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How Does LED Light Therapy Treat Acne Naturally?

Affecting up to 50 million Americans every single year, it’s safe to say acne is one of today’s most pressing skin concerns. But, acne has far-reaching effects beyond those little red bumps – it can seriously impact self-esteem and cause frustration when you catch a glimpse in the mirror.

This Acne Awareness Month, we’re here to say no one's alone, and acne isn’t forever. With support from trusted skin experts and today’s range of clinically proven acne treatments, clear skin is well within reach.

Whether you’re looking to avoid that occasional pimple or soothe inflammatory breakouts, LED light therapy is an effective tool for your acne arsenal. Below, we’ll dive into exactly how blue and red light therapy can zap pesky zits while preventing future breakouts with insights from three esteemed dermatologists and members of our Scientific Advisory Board: Dr. Klaus Fritz, MD; Dr. Jared Jagdeo, MD, MS; Dr. Glynis Ablon, MD, FAAD.

Breaking Down the Benefits of Blue Light Therapy for Acne-Prone Skin

Blue light offers compelling benefits for acne-prone skin. Dr. Jagdeo notes, “Blue light therapy is beneficial for acne-prone skin because it helps decrease bacteria on the surface of the skin that causes acne, clogged pores, and congestion.”

Let’s dive into the benefits of blue light for acne in greater detail:

  • Reduces inflammation: Inflammation is the primary culprit behind red, swollen acne lesions. “Blue light therapy helps reduce the inflammation associated with acne,” notes Dr. Fritz. “This can lead to less redness and swelling, improving the overall appearance of the skin and making breakouts less severe.”

  • Tackles current breakouts and prevents future ones: While treating existing acne breakouts is important, we’d also like to prevent those pesky pimples from appearing in the first place. Dr. Fritz states, “By reducing the population of P. acnes bacteria on the skin, blue light therapy can help prevent future acne breakouts. This makes it a useful preventative treatment for individuals who frequently suffer from acne.”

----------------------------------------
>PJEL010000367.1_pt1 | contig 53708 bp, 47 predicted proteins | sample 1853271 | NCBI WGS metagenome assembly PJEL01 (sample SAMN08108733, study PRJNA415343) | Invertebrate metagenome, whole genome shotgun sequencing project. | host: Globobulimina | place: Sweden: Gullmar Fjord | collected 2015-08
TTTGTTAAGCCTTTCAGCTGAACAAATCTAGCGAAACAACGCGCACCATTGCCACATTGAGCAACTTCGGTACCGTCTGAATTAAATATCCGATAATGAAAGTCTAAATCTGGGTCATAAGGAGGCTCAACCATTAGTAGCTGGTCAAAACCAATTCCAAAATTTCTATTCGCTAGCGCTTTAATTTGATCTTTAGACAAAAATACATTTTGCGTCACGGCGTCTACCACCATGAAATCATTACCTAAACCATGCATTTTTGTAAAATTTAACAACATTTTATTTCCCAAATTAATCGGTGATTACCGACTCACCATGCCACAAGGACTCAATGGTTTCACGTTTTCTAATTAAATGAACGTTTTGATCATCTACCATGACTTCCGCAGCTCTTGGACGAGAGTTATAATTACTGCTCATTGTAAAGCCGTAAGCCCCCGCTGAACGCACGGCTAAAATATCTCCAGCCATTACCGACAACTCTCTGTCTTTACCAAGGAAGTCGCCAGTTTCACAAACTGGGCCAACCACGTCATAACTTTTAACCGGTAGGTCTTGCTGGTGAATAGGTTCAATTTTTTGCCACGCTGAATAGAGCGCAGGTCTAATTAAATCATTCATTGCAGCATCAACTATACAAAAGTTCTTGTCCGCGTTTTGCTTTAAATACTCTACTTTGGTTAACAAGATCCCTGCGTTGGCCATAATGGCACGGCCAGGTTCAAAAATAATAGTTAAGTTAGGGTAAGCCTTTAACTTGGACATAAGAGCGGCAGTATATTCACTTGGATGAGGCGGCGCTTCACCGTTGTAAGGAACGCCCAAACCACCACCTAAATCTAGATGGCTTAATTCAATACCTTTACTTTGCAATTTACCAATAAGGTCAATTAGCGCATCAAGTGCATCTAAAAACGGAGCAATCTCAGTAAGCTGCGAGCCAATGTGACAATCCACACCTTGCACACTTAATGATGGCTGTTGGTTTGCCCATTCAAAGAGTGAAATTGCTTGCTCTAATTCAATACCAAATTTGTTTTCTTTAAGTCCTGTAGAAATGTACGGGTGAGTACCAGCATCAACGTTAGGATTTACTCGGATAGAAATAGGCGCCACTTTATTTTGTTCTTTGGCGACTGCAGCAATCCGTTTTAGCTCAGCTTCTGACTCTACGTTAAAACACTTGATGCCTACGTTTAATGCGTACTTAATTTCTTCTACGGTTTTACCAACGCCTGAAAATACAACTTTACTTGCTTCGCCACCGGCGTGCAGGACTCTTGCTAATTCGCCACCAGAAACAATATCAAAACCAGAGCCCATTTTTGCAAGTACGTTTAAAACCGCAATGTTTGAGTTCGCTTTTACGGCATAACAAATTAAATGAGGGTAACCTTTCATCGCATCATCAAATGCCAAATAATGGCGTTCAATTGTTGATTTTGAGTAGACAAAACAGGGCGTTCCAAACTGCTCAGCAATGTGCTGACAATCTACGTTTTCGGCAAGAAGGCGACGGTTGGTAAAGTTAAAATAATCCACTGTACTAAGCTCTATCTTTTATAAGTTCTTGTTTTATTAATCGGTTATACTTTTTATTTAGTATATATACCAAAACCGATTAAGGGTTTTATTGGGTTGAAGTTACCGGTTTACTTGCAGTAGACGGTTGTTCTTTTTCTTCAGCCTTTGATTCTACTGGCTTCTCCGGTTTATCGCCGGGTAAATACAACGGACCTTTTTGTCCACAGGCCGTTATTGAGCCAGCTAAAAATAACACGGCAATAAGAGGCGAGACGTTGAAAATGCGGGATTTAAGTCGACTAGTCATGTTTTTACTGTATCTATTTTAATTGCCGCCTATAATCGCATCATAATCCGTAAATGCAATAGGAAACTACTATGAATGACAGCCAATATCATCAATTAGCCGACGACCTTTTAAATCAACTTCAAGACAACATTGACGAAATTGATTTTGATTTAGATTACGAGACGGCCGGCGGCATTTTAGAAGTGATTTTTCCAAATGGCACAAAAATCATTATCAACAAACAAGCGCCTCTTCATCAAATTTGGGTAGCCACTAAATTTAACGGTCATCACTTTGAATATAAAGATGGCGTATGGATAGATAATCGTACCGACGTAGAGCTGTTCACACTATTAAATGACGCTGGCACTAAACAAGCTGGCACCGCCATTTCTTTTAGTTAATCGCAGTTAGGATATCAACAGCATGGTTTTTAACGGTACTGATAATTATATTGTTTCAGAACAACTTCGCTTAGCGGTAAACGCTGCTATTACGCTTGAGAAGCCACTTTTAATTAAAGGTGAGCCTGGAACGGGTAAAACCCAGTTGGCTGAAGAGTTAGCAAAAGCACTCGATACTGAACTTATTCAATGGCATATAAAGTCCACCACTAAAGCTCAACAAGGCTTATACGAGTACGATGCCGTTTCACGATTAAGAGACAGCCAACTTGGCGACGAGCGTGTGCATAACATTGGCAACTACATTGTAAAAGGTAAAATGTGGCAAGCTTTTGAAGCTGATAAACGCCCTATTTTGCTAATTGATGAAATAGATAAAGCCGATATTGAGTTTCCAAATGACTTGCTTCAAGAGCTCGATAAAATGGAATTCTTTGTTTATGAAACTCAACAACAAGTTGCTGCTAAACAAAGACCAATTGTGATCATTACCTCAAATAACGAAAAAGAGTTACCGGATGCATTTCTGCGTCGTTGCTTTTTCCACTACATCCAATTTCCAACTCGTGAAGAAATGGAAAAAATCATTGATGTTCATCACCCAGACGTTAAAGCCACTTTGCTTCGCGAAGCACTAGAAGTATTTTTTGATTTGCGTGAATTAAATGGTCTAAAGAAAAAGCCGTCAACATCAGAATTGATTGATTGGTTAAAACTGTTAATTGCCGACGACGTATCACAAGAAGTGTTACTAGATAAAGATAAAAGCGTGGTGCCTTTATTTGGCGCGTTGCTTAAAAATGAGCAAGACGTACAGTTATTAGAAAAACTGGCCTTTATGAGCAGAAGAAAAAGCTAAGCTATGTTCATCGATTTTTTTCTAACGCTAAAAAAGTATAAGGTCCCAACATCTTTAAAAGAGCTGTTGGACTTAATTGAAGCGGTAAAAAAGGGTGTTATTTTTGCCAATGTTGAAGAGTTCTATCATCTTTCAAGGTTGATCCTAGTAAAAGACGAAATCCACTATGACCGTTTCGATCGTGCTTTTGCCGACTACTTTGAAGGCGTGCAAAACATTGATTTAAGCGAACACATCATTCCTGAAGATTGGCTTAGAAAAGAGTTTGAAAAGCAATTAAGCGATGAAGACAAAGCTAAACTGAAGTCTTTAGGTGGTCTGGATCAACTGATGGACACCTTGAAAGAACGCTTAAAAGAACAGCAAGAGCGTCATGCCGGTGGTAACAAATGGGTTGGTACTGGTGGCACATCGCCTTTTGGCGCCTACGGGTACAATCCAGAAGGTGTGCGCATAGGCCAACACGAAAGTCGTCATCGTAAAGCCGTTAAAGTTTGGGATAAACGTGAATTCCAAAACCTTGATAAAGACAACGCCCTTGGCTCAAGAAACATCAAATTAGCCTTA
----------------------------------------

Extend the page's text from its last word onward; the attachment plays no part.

• Minimizes sebum production: Your skin produces sebum, an oily, waxy substance, for hydration and protection against external irritants. But, excess sebum can clog your pores, leading to breakouts. “Some studies suggest that blue light therapy can help decrease the production of sebum,” Dr. Fritz notes. “By reducing sebum production, blue light therapy can make the skin less prone to developing pimples.”

  • Non-invasive and painless: When acne treatments are uncomfortable or painful, they can be difficult to stick to. Dr. Fritz notes that “blue light therapy is a non-invasive treatment, meaning it does not involve needles, incisions, or other invasive procedures. It is generally painless, with most people experiencing only mild warmth or tingling during the treatment.”

  • Low risk of side effects: According to Dr. Fritz: “Blue light therapy typically has few side effects. The most common side effect is temporary redness or dryness of the treated area, which usually resolves quickly. This makes it a suitable option for people who cannot tolerate the side effects of traditional acne treatments like topical retinoids or oral antibiotics.” 

  • Convenient: Convenience in acne treatments is key, as it can help you stick to a steady regimen. “Blue light therapy can be administered in a dermatologist's office or at home using FDA-approved devices”, Dr. Fritz notes. “Home devices allow for convenient and consistent treatment, making it easier for people to incorporate it into their skincare routine.”

The Omnilux Clear mask is an FDA-cleared device that delivers 415nm blue light to target and kill P.acnes bacteria on the skin’s surface – all from the comfort of home. The Omnilux Mini Blemish Eraser features the same blue light wavelength (plus the acne-fighting powers of salicylic acid and green tea in our concentrated Hydrocolloid Patches) in a low-cost, pocket-sized package for ultra-targeted treatments.

But, that’s not all: Omnilux Clear and the Blemish Eraser also feature 633nm red light to stimulate the skin’s healing process, calm inflammation, reduce redness, ramp up collagen production, and curb excess sebum.


The Supporting Act: How 633nm Red Light Complements Blue Light Therapy for Acne

Blue light therapy may be the star of the show for treating acne, but red light therapy offers skin-soothing benefits of its own. Dr. Jagdeo notes: “In combination with blue light therapy, red light therapy has anti-inflammatory properties that decrease the redness and inflammation associated with acne.”

So, while blue light therapy curbs bacteria, “red light therapy focuses on reducing inflammation and promoting skin healing”, says Dr. Fritz. “Red light therapy penetrates deeper into the skin than blue light, reaching the dermis where inflammation occurs. It helps to reduce inflammation associated with acne, leading to less redness and swelling. This can make active breakouts less noticeable and more manageable.”